Errazuriz Wild Ferment Chardonnay 2008
Chardonnay from Chile
Light yellow in color, with tremendously attractive, complex aromas. The complex, multi-layered nose combines mineral notes with expressive tropical fruits. The effect is fresh and elegant, with toasted notes from oak ageing. The palate features bright acidity that balances the lush and creamy texture that resulted through its malolactic fermentation. Ends with a long, lingering, and pleasing finish.
International Wine Cellar - "Light, bright gold. Intriguing aromas of white peach, truffle, ginger and iodine, with hints of flowers and sweet butter. Dense and tactile, with an invigorating thread of smoky minerality giving the oily pit fruit and spice flavors a steely quality. The finish repeats the iodine and floral notes and lingers with excellent persistence. I'd love to taste this next to a high-end Saint-Aubin, or even a Chassagne-Montrachet. "
The Wine Advocate - "There is one white wine among the new releases, the 2008 Chardonnay Wild Ferment, which was barrel-fermented and aged in 21% new French oak. Light gold in color with an enticing perfume of buttered popcorn, mineral, baking spices, spiced apple, and pear, on the palate, it reveals a smooth texture, spicy flavors, and excellent balance. This excellent value can be enjoyed now and over the next 4 years."
Don Maximiano Errazuriz founded Viña Errazuriz in 1870 in the Aconcagua Valley, north of Santiago. This valley has cool, rainy winters, hot, dry summers and moist Pacific Ocean breezes--ideal for growing grapes. Don Maximiano sent for the finest clones from France and with tenacity and perseverance transformed this barren land into a world-class vineyard. Today, the tradition of quality lives on with Don Maximiano's descendant, Eduardo Chadwick--the fifth generation of his family to be involved in the wine business. Eduardo has overseen the modernization of the winemaking technology at this historic estate while maintaining a distinct identity for its wines, dedicated to producing estate grown wines of superior quality. View all Errazuriz Wines
About ChileView a map of Chile wineries (CHEE-lay)Long and thin, Chile has a lot of land north to south. The wine region here is a series of districts based near Santiago. The vineyards are protected by the Pacific on the west and the Andes mountains on the east. This could help explain why the climate changes more from east to west than north to south – also why the country has remained phylloxera free. Quite a few wineries in Chile were founded by large French wine companies. Seeing the potential of the country, vineyards were bought and planted by these French folks and the results tell of a smart investment. Some of these wineries include: Los Vascos, Casa Lapostolle and Cousino Macul. And while the inspiration may have been French, but the wines here are quite Chilean.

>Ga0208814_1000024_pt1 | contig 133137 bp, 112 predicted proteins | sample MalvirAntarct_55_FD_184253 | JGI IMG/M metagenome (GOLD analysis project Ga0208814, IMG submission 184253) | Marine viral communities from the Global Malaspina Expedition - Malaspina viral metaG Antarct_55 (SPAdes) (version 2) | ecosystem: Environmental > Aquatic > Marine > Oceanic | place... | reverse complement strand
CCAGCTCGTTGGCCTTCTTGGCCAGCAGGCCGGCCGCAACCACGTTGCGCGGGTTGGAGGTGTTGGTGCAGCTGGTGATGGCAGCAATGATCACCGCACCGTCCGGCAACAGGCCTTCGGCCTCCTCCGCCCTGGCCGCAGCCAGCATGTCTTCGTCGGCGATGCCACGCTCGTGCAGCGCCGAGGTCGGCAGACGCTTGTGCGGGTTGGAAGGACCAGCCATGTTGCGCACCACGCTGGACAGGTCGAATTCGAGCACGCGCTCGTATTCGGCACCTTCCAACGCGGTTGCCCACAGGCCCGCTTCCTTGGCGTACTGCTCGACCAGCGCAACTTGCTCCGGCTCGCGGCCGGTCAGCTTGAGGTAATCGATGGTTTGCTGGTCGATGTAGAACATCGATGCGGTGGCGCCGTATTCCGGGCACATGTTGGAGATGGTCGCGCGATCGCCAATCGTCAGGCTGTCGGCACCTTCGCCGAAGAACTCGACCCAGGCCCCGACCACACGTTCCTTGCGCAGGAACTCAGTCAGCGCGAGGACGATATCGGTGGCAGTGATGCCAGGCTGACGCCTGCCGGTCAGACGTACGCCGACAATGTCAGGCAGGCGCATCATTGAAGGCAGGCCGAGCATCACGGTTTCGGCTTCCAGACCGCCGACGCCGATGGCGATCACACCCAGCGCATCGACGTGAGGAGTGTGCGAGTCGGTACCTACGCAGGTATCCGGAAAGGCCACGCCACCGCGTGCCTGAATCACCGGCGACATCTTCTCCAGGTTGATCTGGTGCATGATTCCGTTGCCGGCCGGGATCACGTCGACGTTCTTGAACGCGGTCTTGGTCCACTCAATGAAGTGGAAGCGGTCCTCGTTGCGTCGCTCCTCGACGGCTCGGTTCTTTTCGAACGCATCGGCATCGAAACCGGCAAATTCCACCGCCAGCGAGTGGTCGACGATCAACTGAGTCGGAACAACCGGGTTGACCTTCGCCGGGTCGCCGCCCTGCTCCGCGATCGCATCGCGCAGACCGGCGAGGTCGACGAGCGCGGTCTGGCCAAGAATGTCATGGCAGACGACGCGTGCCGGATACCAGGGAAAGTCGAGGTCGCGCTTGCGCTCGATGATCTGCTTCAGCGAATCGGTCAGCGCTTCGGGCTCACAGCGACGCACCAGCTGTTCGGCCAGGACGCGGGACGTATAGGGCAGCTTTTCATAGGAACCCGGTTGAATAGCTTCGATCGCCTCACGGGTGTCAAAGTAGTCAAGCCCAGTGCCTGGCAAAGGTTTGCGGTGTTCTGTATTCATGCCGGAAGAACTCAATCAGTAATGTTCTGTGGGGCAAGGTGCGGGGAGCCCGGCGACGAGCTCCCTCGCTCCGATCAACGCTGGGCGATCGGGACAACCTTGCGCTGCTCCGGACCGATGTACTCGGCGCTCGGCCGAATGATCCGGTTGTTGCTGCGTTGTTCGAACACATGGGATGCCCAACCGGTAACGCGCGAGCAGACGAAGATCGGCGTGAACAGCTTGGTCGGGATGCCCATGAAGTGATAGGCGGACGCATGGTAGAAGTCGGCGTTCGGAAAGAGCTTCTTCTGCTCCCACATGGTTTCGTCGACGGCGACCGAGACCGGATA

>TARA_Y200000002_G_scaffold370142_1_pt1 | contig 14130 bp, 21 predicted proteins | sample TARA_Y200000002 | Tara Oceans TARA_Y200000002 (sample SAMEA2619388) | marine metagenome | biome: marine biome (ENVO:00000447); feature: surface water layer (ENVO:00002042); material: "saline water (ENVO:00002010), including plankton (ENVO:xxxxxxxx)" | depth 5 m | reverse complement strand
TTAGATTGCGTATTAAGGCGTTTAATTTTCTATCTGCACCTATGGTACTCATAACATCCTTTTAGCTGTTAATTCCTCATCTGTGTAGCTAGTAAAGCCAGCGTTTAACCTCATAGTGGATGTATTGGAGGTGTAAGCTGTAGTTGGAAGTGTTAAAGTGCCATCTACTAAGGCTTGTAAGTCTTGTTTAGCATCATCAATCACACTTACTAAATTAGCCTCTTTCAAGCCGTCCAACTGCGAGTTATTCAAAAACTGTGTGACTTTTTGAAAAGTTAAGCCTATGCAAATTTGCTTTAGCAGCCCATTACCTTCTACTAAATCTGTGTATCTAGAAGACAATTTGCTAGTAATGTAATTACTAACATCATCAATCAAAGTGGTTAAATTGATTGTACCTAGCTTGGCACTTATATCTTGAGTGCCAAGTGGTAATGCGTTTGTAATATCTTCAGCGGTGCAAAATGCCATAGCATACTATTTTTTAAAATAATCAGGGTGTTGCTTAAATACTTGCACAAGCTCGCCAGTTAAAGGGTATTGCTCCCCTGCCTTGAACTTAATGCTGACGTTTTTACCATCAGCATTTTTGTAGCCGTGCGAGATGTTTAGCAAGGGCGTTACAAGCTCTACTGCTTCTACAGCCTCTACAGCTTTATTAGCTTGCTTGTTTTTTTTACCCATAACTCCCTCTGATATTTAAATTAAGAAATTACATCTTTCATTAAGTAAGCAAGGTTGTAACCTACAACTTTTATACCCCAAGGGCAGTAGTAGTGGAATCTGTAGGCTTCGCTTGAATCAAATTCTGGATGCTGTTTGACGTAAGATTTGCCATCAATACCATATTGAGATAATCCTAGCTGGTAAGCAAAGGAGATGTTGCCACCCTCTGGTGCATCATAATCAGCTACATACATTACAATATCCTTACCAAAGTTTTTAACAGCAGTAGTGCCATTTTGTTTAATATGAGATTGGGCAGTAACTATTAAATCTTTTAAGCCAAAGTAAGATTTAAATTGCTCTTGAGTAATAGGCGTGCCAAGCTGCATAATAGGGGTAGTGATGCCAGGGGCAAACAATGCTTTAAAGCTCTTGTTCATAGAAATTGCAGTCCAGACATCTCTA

Photo of the sun break following morning fog over the vineyards of Veramonte Winery (located in the Casablanca Valley)
Notable FactsThe main regions of Chile include Maipo (pronounced MY-poh), known for reds like Merlot, Cabernet Sauvignon and Carmenere; Casablanca Valley, a region producing delicious Sauvignon Blanc, as well as other whites & some reds; Colchaugua, an inland district creating amazing red wines from Syrah and Cabernet Sauvignon, particularly in the Apalta sub-region; and Rapel Valley, settled right under Maipo and producing the same red varietals. A couple of smaller regions to watch include Limari and Elqui, two valleys further north, producing some delicious cool-climate Chardonnay and Bio Bio, an area further south, which is also focused on cool-climate varieties. Chilean wines are growing in exports and more consumers are enjoying the delicious values coming from the country. Red wines of the region, though they cannot be generalized, make the whole gamut of wine quality – quaffable to collectible. Cabernet Sauvignon, Merlot & Carmenere are the main players, though Syrah is also making a splash. Some of the best reds are blends of the above varieties. As for whites, Sauvignon Blanc is typically crisp, herbal and racy, while Chardonnay is richer in style with full-bodied texture and tropical fruit flavors.
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Young, organically farmed Carmenère at Chile's De Martino estate vineyard
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